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Breeding for Welfare

Selective breeding and genomic insights have fueled rapid increases in the growth of animals like chickens. This has caused a great deal of health problems and distress for the animals. While rates of veganism and similar lifestyle choices are increasing, trends show that global animal production is still rising rapidly, especially in countries experiencing high economic growth.

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Cultured meat may be decades away from competing on cost, and currently relies on blood serum derived from calf fetuses (FBS). While investment in animal alternatives to FBS and other products is important, staggering numbers of animals will inevitably exist in the near future, and they require more immediate protection.

Why are chickens so large?

A significant portion of breeding efforts in poultry production has been focused on growth traits, such as body weight and feed conversion efficiency. This is because larger and faster-growing birds can reach market weight sooner, resulting in increased profitability for producers.

Traditional breeding methods involve selecting animals based on observable characteristics, such as size, weight, or color. This process is indirect and can take many generations. While traditional breeding can be effective in achieving the desired aims of the breeder, it has limitations, such as the inability to accurately predict the genetic potential of offspring.


Instead of relying solely on traditional breeding methods, which can take years and produce unpredictable outcomes, genomic selection enables breeders to select animals based on their genetic makeup. Genomic selection uses genetic information to identify specific genes associated with desirable traits before breeding. By analyzing an animal's DNA, breeders can predict an animal's genetic potential.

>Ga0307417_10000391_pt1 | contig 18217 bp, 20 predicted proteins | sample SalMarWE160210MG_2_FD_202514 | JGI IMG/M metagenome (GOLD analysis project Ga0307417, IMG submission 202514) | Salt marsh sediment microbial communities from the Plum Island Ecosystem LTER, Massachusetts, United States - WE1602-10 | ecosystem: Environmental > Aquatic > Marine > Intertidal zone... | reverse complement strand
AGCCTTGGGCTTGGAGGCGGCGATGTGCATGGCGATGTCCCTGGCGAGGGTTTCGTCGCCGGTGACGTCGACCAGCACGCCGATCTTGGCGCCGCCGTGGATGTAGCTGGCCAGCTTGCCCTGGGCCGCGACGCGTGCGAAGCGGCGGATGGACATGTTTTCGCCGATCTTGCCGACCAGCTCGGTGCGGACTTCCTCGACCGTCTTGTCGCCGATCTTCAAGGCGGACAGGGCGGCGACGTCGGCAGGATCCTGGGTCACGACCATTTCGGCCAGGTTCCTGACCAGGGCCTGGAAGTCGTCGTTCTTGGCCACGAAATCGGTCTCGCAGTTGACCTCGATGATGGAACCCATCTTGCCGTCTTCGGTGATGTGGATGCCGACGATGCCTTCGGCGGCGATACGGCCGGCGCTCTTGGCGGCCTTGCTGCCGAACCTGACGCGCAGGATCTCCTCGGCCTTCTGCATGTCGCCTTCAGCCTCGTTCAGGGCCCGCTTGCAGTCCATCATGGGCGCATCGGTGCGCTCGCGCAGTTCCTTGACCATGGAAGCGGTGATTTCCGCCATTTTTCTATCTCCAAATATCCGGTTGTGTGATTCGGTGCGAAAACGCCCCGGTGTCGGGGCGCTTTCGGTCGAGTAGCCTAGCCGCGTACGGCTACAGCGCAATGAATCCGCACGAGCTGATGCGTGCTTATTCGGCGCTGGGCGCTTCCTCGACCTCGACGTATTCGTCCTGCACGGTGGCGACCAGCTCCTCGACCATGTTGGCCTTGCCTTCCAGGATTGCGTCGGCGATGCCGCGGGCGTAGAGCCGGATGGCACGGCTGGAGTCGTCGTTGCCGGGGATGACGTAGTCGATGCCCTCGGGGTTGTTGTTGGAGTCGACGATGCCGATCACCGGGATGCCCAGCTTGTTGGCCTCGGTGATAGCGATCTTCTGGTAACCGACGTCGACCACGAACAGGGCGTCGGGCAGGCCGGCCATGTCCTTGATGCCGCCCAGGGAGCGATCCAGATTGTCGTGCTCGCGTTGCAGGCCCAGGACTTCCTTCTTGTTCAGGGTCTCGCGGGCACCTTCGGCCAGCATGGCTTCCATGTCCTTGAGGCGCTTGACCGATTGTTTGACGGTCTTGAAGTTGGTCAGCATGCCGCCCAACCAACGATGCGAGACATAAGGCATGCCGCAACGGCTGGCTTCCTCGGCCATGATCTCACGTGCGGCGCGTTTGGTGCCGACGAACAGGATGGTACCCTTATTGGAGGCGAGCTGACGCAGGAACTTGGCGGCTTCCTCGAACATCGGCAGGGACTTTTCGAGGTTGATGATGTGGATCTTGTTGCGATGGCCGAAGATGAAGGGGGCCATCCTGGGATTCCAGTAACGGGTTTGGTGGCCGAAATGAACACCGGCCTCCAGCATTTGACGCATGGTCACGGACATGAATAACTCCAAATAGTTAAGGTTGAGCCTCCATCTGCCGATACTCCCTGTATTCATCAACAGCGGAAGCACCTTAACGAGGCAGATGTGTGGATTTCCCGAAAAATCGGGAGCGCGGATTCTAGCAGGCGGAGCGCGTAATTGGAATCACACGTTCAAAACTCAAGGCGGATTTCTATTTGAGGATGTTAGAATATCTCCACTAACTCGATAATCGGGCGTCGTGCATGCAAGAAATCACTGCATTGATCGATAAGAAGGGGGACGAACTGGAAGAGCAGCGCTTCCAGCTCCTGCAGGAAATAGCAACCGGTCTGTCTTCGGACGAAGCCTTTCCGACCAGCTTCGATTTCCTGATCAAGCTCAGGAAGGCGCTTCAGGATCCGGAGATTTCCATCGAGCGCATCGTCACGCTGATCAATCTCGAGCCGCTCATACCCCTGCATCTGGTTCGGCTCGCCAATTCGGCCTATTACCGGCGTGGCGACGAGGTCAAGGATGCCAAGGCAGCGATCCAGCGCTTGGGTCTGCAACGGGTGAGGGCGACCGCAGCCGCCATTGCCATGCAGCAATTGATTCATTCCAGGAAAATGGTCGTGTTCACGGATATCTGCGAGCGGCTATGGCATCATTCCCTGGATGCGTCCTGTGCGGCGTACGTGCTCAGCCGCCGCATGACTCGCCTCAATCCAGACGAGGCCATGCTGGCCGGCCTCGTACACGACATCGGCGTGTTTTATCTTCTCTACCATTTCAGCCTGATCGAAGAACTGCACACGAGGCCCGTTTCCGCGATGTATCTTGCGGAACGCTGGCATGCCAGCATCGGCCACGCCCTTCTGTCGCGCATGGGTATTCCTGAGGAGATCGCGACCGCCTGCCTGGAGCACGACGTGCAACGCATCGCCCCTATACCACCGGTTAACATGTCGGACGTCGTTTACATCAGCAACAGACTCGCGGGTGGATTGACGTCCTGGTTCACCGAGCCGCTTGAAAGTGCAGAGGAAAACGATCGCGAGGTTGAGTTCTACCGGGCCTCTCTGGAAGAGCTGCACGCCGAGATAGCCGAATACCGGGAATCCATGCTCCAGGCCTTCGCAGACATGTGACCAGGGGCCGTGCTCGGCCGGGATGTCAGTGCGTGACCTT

Could animals be bred to experience less physical and emotional pain?


Genomic selection has revolutionized many industries, but breeders have primarily used it to maximize financially rewarding traits. Physical and emotional sensitivity is critical but almost completely ignored. By using genomic selection, breeders can identify animals with genetic sequences that make them less vulnerable to these emotional states.

Examples of neurogenetic traits that could reduce sensitivity to pain in farm animals are those affecting endorphins and endocannabinoids. These substances are natural painkillers. Animals with higher levels of these substances are likely to be less sensitive to pain, and are therefore more resilient to stress and negative emotion.

By identifying animals with these genetic traits through genomic selection, breeders can select for animals that are less sensitive to physical and emotional pain. This approach could also have benefits for farmers, as animals that are less sensitive are also less likely to experience production losses caused by concomitant health problems. Additionally, they are less likely to attack their cohabitants and human handlers.


To learn more about the specific genetic sequences breeders can select for, you can read more about our research. Common examples include healthy humans and non-humans with higher pain tolerances, as well as a few exceptionally well-off individuals with specific gene mutations.

Chicken growth
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